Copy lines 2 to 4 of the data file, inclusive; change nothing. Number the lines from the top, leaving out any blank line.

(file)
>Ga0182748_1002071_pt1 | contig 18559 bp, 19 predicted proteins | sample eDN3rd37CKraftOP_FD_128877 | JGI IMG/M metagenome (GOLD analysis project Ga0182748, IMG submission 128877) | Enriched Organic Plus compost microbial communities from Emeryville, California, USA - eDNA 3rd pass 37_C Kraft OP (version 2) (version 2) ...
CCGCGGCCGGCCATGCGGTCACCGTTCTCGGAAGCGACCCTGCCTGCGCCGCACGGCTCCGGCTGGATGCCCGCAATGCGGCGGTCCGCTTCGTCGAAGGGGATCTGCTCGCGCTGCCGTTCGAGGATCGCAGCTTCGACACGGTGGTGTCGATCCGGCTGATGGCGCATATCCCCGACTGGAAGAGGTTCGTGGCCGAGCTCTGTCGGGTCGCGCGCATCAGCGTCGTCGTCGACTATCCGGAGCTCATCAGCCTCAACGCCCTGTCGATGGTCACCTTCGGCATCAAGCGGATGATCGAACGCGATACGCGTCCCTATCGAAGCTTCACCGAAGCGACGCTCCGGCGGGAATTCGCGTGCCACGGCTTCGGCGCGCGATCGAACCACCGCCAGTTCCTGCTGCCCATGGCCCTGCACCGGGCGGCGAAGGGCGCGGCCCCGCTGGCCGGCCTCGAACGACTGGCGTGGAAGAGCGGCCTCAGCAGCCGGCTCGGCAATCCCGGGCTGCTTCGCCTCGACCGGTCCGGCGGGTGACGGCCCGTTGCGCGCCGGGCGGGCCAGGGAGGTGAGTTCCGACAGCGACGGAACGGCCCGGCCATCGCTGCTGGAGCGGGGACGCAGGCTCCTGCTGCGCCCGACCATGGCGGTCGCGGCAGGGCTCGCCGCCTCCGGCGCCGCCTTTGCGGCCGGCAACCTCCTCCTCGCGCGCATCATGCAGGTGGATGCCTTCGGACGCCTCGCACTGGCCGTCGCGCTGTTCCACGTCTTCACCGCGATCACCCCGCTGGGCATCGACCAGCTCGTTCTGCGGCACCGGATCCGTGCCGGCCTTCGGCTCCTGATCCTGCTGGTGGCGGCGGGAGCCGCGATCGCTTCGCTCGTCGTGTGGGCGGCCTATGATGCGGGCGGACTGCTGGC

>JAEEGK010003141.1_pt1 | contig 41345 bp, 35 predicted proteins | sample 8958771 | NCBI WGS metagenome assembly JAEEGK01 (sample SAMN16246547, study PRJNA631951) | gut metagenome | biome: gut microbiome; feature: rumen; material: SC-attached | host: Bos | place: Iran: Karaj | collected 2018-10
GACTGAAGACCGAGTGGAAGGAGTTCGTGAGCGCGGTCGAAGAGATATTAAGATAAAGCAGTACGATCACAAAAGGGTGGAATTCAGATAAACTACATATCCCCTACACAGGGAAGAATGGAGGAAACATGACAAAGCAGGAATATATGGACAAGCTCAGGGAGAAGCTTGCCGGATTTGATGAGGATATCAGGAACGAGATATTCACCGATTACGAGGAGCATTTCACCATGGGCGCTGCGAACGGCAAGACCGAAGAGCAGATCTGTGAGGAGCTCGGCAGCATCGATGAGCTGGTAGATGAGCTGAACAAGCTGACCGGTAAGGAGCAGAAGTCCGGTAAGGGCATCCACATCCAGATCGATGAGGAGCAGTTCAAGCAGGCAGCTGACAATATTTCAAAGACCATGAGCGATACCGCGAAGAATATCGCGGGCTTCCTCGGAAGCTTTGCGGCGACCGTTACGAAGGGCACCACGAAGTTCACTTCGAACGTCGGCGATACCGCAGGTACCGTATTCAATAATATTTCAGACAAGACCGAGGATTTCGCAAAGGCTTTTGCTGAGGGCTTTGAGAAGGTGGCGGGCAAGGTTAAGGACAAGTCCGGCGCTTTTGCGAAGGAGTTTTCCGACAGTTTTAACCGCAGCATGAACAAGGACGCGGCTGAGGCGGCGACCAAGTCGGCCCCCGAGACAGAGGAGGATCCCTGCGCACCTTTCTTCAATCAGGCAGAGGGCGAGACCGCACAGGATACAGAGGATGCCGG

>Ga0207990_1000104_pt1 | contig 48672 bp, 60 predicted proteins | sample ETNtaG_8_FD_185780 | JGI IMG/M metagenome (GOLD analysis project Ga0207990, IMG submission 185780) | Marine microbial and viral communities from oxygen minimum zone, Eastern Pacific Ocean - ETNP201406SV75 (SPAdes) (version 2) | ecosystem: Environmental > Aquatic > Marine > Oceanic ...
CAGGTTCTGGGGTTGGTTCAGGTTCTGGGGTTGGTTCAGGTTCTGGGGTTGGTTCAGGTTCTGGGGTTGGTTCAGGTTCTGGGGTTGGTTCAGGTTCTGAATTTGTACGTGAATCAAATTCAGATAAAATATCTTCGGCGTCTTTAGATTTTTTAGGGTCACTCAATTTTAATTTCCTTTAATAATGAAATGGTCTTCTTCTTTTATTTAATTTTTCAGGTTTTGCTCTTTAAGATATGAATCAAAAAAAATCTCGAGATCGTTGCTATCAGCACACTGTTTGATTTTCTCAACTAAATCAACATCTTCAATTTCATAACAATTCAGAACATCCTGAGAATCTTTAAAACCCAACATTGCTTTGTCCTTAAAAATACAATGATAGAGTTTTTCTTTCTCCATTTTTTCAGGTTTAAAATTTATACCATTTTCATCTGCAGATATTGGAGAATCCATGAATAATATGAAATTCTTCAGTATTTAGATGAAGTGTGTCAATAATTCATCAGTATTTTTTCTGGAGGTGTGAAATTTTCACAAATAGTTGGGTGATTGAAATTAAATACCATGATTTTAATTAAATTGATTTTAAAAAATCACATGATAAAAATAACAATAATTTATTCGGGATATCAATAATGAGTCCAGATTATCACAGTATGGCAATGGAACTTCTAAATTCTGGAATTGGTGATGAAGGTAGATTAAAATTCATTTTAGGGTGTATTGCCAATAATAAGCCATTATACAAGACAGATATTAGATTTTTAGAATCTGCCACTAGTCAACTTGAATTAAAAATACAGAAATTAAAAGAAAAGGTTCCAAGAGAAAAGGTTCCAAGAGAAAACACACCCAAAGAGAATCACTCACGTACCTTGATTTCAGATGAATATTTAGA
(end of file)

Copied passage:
CCGCGGCCGGCCATGCGGTCACCGTTCTCGGAAGCGACCCTGCCTGCGCCGCACGGCTCCGGCTGGATGCCCGCAATGCGGCGGTCCGCTTCGTCGAAGGGGATCTGCTCGCGCTGCCGTTCGAGGATCGCAGCTTCGACACGGTGGTGTCGATCCGGCTGATGGCGCATATCCCCGACTGGAAGAGGTTCGTGGCCGAGCTCTGTCGGGTCGCGCGCATCAGCGTCGTCGTCGACTATCCGGAGCTCATCAGCCTCAACGCCCTGTCGATGGTCACCTTCGGCATCAAGCGGATGATCGAACGCGATACGCGTCCCTATCGAAGCTTCACCGAAGCGACGCTCCGGCGGGAATTCGCGTGCCACGGCTTCGGCGCGCGATCGAACCACCGCCAGTTCCTGCTGCCCATGGCCCTGCACCGGGCGGCGAAGGGCGCGGCCCCGCTGGCCGGCCTCGAACGACTGGCGTGGAAGAGCGGCCTCAGCAGCCGGCTCGGCAATCCCGGGCTGCTTCGCCTCGACCGGTCCGGCGGGTGACGGCCCGTTGCGCGCCGGGCGGGCCAGGGAGGTGAGTTCCGACAGCGACGGAACGGCCCGGCCATCGCTGCTGGAGCGGGGACGCAGGCTCCTGCTGCGCCCGACCATGGCGGTCGCGGCAGGGCTCGCCGCCTCCGGCGCCGCCTTTGCGGCCGGCAACCTCCTCCTCGCGCGCATCATGCAGGTGGATGCCTTCGGACGCCTCGCACTGGCCGTCGCGCTGTTCCACGTCTTCACCGCGATCACCCCGCTGGGCATCGACCAGCTCGTTCTGCGGCACCGGATCCGTGCCGGCCTTCGGCTCCTGATCCTGCTGGTGGCGGCGGGAGCCGCGATCGCTTCGCTCGTCGTGTGGGCGGCCTATGATGCGGGCGGACTGCTGGC

>JAEEGK010003141.1_pt1 | contig 41345 bp, 35 predicted proteins | sample 8958771 | NCBI WGS metagenome assembly JAEEGK01 (sample SAMN16246547, study PRJNA631951) | gut metagenome | biome: gut microbiome; feature: rumen; material: SC-attached | host: Bos | place: Iran: Karaj | collected 2018-10
GACTGAAGACCGAGTGGAAGGAGTTCGTGAGCGCGGTCGAAGAGATATTAAGATAAAGCAGTACGATCACAAAAGGGTGGAATTCAGATAAACTACATATCCCCTACACAGGGAAGAATGGAGGAAACATGACAAAGCAGGAATATATGGACAAGCTCAGGGAGAAGCTTGCCGGATTTGATGAGGATATCAGGAACGAGATATTCACCGATTACGAGGAGCATTTCACCATGGGCGCTGCGAACGGCAAGACCGAAGAGCAGATCTGTGAGGAGCTCGGCAGCATCGATGAGCTGGTAGATGAGCTGAACAAGCTGACCGGTAAGGAGCAGAAGTCCGGTAAGGGCATCCACATCCAGATCGATGAGGAGCAGTTCAAGCAGGCAGCTGACAATATTTCAAAGACCATGAGCGATACCGCGAAGAATATCGCGGGCTTCCTCGGAAGCTTTGCGGCGACCGTTACGAAGGGCACCACGAAGTTCACTTCGAACGTCGGCGATACCGCAGGTACCGTATTCAATAATATTTCAGACAAGACCGAGGATTTCGCAAAGGCTTTTGCTGAGGGCTTTGAGAAGGTGGCGGGCAAGGTTAAGGACAAGTCCGGCGCTTTTGCGAAGGAGTTTTCCGACAGTTTTAACCGCAGCATGAACAAGGACGCGGCTGAGGCGGCGACCAAGTCGGCCCCCGAGACAGAGGAGGATCCCTGCGCACCTTTCTTCAATCAGGCAGAGGGCGAGACCGCACAGGATACAGAGGATGCCGG